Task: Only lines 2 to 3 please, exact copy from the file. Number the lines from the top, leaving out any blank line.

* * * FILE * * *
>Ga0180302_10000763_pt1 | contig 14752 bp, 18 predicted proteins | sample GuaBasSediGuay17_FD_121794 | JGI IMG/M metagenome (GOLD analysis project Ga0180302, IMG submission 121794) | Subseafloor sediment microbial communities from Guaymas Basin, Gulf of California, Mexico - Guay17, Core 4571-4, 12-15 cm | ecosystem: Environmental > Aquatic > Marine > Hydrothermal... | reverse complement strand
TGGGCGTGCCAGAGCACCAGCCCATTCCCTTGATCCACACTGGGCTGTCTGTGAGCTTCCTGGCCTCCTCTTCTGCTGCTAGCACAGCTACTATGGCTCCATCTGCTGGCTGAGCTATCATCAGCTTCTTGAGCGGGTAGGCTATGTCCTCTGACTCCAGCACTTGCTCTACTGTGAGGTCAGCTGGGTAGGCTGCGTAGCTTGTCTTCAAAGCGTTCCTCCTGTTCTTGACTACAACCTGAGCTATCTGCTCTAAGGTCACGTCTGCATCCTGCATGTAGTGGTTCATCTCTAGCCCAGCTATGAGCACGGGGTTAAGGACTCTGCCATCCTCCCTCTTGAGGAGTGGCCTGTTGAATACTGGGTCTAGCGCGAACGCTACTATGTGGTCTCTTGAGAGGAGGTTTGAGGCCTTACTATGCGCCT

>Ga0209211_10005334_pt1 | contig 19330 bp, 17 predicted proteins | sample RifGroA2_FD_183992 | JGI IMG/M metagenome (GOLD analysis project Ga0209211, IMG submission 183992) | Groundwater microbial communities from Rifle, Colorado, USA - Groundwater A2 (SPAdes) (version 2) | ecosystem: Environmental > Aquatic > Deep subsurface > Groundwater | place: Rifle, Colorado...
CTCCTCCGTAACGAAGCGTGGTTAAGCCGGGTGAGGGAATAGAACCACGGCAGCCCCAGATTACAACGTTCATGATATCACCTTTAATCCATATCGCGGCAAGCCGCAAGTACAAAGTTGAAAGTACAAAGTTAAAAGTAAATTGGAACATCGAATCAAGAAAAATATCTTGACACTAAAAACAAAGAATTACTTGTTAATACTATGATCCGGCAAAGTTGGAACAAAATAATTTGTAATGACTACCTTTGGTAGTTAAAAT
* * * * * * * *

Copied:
TGGGCGTGCCAGAGCACCAGCCCATTCCCTTGATCCACACTGGGCTGTCTGTGAGCTTCCTGGCCTCCTCTTCTGCTGCTAGCACAGCTACTATGGCTCCATCTGCTGGCTGAGCTATCATCAGCTTCTTGAGCGGGTAGGCTATGTCCTCTGACTCCAGCACTTGCTCTACTGTGAGGTCAGCTGGGTAGGCTGCGTAGCTTGTCTTCAAAGCGTTCCTCCTGTTCTTGACTACAACCTGAGCTATCTGCTCTAAGGTCACGTCTGCATCCTGCATGTAGTGGTTCATCTCTAGCCCAGCTATGAGCACGGGGTTAAGGACTCTGCCATCCTCCCTCTTGAGGAGTGGCCTGTTGAATACTGGGTCTAGCGCGAACGCTACTATGTGGTCTCTTGAGAGGAGGTTTGAGGCCTTACTATGCGCCT

>Ga0209211_10005334_pt1 | contig 19330 bp, 17 predicted proteins | sample RifGroA2_FD_183992 | JGI IMG/M metagenome (GOLD analysis project Ga0209211, IMG submission 183992) | Groundwater microbial communities from Rifle, Colorado, USA - Groundwater A2 (SPAdes) (version 2) | ecosystem: Environmental > Aquatic > Deep subsurface > Groundwater | place: Rifle, Colorado...